French “Culture Tax” for Apple’s iPad, iPhone

Apple products such as iPhone and iPad might become the subject of a future “culture tax” in France. Canal Plus CEO Pierre Lescure proposed the new project tax in order to support other French cultural projects in the face of the economic issue.

The tax is not meant only for Apple products. The iPhone and the iPad will not be the only devices, which will be the target of the cultural tax. All smartphones and tablets are at the center of the new proposal.

Cultural tax for iPad and iPhone

Lescure’s argument was that consumers are spending too much money on the hardware part rather than on the content. In this way, they will charge a one percent tax on the sale of internet-compatible devices. The cultural tax will provide the country with more than 86 million euros per year.

The revenue will go to support cultural industries that design and create French music, images, or videos. In this respect, television users, TV and radio broadcaster and internet service providers already pay a similar tax. France invests a lot in protecting its culture and the officials try to help the exemption of its cultural products from free trade rules.

According to the Culture Minister Aurelie Filipetti, the “Companies that make these tablets must, in a minor way, be made to contribute part of the revenue from their sales to help the creators”.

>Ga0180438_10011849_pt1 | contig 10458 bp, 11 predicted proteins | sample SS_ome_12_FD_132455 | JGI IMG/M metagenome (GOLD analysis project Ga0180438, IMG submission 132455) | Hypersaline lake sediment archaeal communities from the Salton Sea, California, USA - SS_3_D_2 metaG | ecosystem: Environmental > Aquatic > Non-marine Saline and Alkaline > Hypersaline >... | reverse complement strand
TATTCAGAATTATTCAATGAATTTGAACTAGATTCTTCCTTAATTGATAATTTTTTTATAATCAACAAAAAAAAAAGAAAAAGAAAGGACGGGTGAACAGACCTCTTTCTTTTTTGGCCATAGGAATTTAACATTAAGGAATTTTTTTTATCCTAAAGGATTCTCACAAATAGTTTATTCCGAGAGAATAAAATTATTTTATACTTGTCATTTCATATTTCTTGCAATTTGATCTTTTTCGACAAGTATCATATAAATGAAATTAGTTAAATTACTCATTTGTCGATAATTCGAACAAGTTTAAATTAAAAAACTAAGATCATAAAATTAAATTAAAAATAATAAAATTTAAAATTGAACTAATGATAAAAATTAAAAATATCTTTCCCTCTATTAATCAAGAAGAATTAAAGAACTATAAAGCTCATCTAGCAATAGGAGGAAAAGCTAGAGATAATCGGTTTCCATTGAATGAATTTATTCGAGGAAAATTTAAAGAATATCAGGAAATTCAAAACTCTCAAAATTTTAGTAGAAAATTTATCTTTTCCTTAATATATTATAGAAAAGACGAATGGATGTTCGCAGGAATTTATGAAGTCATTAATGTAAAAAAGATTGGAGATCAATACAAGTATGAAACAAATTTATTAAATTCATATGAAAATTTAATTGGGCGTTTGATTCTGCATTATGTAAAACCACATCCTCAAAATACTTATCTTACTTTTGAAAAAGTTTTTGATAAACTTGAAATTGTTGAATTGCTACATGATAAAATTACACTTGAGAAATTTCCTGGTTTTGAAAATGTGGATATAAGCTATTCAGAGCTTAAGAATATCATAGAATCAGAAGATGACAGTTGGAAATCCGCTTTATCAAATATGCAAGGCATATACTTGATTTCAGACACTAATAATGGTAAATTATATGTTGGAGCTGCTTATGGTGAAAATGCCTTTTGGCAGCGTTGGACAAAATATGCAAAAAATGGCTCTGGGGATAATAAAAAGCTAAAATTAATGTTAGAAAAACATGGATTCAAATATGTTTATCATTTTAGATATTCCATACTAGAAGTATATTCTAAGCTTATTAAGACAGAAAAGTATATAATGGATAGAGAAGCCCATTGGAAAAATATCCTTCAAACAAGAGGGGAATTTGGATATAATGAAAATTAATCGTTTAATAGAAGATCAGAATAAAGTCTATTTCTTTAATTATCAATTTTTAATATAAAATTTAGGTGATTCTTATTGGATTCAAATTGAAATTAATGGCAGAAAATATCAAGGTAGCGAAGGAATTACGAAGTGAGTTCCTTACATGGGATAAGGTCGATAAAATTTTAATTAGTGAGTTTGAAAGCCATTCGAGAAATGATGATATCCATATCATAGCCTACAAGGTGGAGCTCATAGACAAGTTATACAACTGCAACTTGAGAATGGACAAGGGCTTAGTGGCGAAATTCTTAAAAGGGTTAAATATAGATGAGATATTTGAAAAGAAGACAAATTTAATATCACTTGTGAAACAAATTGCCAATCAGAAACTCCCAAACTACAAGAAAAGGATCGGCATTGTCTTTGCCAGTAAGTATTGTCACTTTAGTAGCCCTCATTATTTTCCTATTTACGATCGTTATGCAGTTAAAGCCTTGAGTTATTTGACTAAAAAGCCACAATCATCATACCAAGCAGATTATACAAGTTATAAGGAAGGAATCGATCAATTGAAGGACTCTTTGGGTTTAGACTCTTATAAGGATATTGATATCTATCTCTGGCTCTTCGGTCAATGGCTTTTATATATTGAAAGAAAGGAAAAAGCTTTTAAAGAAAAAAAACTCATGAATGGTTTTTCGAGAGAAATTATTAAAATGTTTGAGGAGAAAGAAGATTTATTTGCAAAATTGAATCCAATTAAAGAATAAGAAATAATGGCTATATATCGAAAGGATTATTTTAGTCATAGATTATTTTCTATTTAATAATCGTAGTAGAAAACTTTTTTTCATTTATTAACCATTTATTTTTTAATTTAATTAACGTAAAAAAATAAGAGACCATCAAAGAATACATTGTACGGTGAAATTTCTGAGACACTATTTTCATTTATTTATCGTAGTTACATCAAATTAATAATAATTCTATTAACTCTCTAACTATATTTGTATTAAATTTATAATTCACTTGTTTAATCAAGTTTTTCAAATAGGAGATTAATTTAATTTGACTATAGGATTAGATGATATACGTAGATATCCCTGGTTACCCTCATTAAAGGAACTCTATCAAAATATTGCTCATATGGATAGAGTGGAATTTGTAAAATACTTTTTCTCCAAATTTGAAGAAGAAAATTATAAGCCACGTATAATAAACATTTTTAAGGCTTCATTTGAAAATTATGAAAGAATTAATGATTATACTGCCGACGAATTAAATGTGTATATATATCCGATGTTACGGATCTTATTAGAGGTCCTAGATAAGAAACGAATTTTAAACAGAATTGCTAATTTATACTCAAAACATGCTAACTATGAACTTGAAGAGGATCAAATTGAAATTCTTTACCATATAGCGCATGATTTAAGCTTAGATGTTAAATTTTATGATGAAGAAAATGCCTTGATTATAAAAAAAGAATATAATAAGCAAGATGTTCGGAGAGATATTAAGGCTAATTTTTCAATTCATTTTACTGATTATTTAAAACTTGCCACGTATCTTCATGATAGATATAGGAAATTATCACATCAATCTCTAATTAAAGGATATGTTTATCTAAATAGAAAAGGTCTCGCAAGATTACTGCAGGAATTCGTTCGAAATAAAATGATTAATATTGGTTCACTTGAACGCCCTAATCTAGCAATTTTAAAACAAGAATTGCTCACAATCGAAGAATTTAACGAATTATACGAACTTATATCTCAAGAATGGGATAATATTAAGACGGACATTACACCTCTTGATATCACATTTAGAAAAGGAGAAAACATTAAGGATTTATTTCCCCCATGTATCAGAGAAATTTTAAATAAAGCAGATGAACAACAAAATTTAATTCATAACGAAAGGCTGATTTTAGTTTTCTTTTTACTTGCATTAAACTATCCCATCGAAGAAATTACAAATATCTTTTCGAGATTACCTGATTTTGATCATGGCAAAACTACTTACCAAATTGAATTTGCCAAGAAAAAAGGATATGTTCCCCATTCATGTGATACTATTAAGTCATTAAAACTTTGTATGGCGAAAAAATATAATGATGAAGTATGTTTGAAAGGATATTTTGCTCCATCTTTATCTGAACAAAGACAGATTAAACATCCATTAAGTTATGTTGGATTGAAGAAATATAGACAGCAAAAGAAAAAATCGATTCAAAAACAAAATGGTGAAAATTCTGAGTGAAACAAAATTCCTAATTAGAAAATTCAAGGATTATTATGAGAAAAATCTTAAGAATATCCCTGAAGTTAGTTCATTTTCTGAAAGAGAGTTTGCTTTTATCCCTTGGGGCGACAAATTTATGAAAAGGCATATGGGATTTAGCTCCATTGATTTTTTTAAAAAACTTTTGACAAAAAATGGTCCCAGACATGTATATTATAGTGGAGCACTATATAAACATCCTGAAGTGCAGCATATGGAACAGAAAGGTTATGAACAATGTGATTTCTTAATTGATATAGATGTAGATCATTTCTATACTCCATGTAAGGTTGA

The tax proposal is supposed to reach the parliament in the fall, but so far, it is received a lot of harsh criticism. Some people consider this measure as a contribution to the perception of France as being an anti-business nation. In the economic downturn, France has repeatedly tried to make the pocketbooks of the wealthy ones in order to fund its government and protect social and cultural institutions.

While some people are in favor of the future French “Cultural tax”, others believe that the tax proposal oversteps the limits of the state’s role with regard to the private sector of the individuals. The French government already encountered some problems when Yahoo tried to buy a majority stake in the country’s video clip site Dailymotion. In 2010, France clashed with Google after the proposal of one percent tax for all online advertising expenses.

Since all tax proposals are only tax proposals, it will take a while until it will become a law if it will become a law. However, the “culture tax” will definitely create some tensions between France and technology giants.

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